The "Paper" of the Future

A 5-minute video demonstration of this paper is available at this YouTube link.


A variety of research on human cognition demonstrates that humans learn and communicate best when more than one processing system (e.g. visual, auditory, touch) is used. And, related research also shows that, no matter how technical the material, most humans also retain and process information best when they can put a narrative "story" to it. So, when considering the future of scholarly communication, we should be careful not to do blithely away with the linear narrative format that articles and books have followed for centuries: instead, we should enrich it.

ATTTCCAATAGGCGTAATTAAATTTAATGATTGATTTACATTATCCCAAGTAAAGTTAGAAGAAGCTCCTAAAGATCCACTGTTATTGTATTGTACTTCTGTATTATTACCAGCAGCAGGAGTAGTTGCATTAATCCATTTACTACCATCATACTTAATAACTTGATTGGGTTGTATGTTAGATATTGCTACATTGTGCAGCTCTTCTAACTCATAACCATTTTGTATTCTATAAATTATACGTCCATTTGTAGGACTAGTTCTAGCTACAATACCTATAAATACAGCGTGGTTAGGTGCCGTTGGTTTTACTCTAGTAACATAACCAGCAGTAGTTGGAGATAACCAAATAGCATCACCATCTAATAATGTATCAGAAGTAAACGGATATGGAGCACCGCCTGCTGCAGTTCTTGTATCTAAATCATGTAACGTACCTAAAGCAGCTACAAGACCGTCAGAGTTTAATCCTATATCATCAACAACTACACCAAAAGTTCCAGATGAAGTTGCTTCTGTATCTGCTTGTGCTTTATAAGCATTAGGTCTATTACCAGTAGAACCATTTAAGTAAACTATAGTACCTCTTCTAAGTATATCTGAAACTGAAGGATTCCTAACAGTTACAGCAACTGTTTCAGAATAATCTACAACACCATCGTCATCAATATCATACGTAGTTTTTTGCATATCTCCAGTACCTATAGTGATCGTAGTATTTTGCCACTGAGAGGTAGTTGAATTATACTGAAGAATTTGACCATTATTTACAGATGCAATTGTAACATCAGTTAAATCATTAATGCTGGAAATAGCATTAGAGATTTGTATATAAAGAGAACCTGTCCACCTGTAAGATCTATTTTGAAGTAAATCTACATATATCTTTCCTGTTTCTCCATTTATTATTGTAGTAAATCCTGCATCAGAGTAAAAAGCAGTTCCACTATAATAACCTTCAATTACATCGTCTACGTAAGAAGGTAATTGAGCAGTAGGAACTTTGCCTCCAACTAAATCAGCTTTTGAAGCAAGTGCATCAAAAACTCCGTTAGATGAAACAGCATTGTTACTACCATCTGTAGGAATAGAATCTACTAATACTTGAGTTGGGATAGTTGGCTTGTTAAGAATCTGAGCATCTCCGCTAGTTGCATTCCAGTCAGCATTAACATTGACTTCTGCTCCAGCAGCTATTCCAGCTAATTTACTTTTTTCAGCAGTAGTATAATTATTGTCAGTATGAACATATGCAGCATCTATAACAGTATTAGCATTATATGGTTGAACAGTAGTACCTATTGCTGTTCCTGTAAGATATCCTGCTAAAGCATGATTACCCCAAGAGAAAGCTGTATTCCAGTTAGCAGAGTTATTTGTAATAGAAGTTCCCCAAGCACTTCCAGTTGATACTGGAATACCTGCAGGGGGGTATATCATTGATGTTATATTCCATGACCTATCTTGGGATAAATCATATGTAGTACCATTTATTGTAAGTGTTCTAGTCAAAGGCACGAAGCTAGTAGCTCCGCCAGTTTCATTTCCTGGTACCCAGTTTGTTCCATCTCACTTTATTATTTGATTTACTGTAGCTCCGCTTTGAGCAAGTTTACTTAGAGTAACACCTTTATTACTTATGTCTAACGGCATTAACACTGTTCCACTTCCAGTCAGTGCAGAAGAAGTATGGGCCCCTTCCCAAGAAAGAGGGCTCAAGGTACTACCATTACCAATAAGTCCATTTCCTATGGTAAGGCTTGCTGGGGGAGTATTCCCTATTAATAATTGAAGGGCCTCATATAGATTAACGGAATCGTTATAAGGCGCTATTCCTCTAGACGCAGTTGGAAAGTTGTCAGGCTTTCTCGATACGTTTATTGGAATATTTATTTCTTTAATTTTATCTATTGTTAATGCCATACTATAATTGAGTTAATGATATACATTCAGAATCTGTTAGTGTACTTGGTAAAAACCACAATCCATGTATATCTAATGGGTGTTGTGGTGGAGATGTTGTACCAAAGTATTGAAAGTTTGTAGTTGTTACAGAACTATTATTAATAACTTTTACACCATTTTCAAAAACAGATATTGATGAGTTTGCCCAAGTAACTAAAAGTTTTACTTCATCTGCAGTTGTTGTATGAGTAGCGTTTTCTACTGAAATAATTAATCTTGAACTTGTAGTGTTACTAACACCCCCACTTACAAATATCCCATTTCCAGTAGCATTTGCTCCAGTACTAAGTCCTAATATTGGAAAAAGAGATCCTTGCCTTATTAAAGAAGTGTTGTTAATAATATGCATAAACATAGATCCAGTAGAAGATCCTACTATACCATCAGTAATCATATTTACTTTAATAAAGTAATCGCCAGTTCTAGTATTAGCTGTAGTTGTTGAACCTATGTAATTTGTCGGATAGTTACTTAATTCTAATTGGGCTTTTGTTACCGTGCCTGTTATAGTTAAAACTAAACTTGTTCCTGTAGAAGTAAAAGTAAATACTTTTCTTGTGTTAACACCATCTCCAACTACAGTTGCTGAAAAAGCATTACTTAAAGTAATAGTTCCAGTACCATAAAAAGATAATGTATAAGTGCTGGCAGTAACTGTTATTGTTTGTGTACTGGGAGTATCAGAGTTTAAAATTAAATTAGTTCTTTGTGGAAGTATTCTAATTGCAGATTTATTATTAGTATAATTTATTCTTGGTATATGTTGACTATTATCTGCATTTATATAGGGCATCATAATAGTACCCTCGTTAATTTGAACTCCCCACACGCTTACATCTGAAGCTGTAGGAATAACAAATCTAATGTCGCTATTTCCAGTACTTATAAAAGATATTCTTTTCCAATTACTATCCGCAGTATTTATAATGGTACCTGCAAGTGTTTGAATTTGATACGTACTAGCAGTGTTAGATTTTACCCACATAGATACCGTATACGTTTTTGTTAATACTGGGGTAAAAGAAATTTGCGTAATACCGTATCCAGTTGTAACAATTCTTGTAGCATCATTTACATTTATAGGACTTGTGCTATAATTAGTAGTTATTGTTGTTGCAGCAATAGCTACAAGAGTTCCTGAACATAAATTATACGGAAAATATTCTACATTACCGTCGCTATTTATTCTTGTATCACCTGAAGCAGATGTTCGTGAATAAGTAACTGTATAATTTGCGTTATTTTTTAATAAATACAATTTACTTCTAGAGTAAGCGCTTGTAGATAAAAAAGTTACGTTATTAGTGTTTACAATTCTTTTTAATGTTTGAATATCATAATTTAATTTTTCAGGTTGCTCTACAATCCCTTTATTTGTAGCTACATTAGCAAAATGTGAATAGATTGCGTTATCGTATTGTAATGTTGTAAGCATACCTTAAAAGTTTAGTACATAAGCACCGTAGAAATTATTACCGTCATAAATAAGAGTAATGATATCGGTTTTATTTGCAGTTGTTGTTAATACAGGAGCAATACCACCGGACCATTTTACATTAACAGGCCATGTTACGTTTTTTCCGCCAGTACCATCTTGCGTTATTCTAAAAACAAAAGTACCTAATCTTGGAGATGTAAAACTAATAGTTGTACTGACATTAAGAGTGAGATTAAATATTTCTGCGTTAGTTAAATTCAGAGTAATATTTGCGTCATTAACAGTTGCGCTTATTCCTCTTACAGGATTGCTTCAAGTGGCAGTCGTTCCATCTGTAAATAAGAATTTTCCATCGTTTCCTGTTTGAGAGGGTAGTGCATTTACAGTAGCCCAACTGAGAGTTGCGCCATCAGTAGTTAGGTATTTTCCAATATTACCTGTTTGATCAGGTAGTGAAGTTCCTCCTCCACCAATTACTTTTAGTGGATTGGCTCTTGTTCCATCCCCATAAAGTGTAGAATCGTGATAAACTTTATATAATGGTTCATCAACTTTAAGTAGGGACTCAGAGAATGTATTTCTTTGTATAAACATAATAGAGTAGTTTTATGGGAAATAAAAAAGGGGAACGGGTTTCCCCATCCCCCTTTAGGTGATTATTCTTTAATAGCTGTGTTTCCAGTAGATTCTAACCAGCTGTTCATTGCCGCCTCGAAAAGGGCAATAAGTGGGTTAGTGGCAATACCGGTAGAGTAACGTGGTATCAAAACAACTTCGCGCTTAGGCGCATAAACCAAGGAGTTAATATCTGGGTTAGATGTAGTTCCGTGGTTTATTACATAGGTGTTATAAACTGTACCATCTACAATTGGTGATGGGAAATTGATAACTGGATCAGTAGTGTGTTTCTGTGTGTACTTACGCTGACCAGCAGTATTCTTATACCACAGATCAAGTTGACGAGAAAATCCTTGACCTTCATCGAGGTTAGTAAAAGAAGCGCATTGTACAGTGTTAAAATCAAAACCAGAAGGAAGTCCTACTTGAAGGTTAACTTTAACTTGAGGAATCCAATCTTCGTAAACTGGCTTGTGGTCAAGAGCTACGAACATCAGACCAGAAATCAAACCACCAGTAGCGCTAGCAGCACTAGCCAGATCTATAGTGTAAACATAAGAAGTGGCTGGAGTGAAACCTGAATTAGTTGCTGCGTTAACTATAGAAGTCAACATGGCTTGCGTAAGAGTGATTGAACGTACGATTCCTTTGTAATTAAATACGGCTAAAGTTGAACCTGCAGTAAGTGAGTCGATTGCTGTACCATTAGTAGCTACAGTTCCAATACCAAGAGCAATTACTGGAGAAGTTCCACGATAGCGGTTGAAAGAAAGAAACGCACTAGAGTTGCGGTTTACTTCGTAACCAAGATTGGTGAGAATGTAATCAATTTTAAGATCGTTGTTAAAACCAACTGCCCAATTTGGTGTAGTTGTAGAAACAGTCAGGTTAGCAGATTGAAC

Much more than text is used to commuicate in Science. Figures, which include images, diagrams, graphs, charts, and more, have enriched scholarly articles since the time of Galileo, and ever-growing volumes of data underpin most scientific papers. When scientists communicate face-to-face, as in talks or small discussions, these figures are often the focus of the conversation. In the best discussions, scientists have the ability to manipulate the figures, and to access underlying data, in real-time, so as to test out various what-if scenarios, and to explain findings more clearly. This short article explains—and shows with demonstrations—how scholarly "papers" can morph into long-lasting rich records of scientific discourse, enriched with deep data and code linkages, interactive figures, audio, video, and commenting.